This May Be Why Selangor Has The Highest Number Of Water Disruption Cases In Malaysia

The latest water disruption was supposed to last for only 10 hours.

Cover image via Berita Daily

A 10-hour long water disruption across Selangor was originally scheduled on 6 March to allow critical repair works at the Sungai Selangor Water Supply Scheme Phase 3 (SSP3) water treatment plant

However, the water treatment plant suffered a sudden surge vessel system burst on the same day, which resulted in an extended period of water disruption.

According to Berita Daily, the burst at the plant affected over 500,000 households in Selangor for four days.

The ordeal led to many Selangorians complaining about the frequency of water disruptions in the state

According to The Sun Daily, the water disruption caused great inconvenience especially to senior citizens.

69-year-old Mak Tom was fed up with the frequent water disruption as it was a big burden to her as a senior citizen with knee problems. 

"I kept water as advised... But when the plant broke down, the water supply cut has been extended and now I have to carry water," she told Bernama

Another resident, Mazila Mat Nasir told Bernama that she had to carry water six times everyday from the Air Selangor tanker to her first-floor apartment.

Image for illustration purposes only.

Image via The Sun Daily

In light of the water disruption, a few parties have been named to be held accountable for the inconvenience caused to Selangorians

Selangor Menteri Besar Datuk Seri Mohamed Azmin Ali has been accused of being silent over the water crisis, while Subang Jaya assemblyman Hannah Yeoh also put the blame on Syarikat Pengeluar Air Sungai Selangor Sdn Bhd (Splash) for failure in maintenance of the water treatment plant.

Furthermore, New Straits Times reported that a viral message surfaced claiming the water disruption was an act of sabotage by the federal government. This was later debunked by the Energy, Green Technology and Water Ministry (KeTTHA)'s secretary-general Datuk Seri Dr Zaini Ujang.

According to Zaini, the real reason behind Selangor's water problems is that the state has been suffering from low water reserve margin

"The water reserve margin in Selangor in 2017 was at zero percent," Zaini said.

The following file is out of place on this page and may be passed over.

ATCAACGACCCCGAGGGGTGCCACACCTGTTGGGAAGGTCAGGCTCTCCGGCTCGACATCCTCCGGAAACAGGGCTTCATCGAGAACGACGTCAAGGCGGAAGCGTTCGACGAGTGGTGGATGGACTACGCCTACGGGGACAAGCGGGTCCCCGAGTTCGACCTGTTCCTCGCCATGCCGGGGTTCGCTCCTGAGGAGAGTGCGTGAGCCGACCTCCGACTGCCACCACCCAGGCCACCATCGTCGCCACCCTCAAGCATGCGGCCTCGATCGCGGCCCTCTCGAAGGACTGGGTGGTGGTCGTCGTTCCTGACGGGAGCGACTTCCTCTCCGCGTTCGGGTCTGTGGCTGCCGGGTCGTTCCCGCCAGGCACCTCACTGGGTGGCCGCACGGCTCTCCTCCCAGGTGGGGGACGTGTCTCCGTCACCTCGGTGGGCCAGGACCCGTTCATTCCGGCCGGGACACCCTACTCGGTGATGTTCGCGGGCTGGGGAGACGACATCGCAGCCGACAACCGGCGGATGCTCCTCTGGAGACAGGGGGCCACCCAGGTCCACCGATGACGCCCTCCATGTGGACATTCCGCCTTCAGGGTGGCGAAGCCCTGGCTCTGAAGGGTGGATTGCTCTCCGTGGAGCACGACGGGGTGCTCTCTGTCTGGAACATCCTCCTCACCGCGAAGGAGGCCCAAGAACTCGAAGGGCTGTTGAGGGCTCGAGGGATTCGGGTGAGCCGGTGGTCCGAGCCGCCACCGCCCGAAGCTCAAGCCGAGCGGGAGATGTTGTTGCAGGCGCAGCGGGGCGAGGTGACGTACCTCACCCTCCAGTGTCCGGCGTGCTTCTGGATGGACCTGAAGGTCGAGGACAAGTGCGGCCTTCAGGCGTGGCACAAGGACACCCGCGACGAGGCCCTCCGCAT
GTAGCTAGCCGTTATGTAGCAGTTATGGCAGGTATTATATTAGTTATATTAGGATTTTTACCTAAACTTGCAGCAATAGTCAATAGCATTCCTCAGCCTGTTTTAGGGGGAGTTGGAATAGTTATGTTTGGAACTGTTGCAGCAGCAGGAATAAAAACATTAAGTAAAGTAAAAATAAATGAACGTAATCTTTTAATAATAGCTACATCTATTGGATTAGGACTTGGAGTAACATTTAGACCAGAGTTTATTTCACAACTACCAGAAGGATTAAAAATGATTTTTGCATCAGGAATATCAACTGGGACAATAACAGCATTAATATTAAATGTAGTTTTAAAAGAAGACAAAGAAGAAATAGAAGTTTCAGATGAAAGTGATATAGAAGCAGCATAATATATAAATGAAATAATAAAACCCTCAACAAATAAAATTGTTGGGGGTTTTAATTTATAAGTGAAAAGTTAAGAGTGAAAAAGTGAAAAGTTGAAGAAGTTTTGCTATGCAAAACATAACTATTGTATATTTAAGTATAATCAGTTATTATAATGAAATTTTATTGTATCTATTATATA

Sin Chew Daily reported that this means the state's daily quota for clean water supply is always used up, which leaves barely anything for the water reserve.

"In the event of a burst pipe, damaged water treatment plant or sudden increase in water demand... there is a high possibility that certain areas in Selangor would experience water disruptions," Zaini added. 


According to Sin Chew Daily, this was also pointed out in the Malaysia Water Industry Guide (MWIG) 2017 report.

For two years in a row, Kedah and Selangor had 0% in water reserve margin. Penang has the highest margin of over 30%, followed by Perak and Labuan at just under 30%.

Zaini also stated that the ideal water reserve margin of a state should be at least 10% to brace for possible water disruptions. 

A report by Utusan Malaysia also claimed that Selangor's water supply system has been operating at the maximum level

The report also showed that Selangor has the highest number of recorded issues with its water supply in 2015 and 2016 across the country.

In 2016, Selangor had over 80,000 cases of water supply issues, which is almost half of the nation's 160,000 recorded water supply issues.

Moreover, there were also nearly 260,000 complaints regarding water disruptions in Selangor, contrasting Penang's 3,778 and Pahang's 2,249. 

Image via Utusan Online

Later on, Zaini offered a few solutions to Selangor's water crisis

He proposed building new water treatment plants, as well as reducing the state's loss of non-revenue water from the present 32% to national target of 25%.

"The final mechanism is by reducing the use of water per capita in the state, which stands at 234 litres per capita daily, to the national average of 209 litres per capita daily," Zaini added.

What do you think about Selangor's latest water crisis? Let us know in the comments below.

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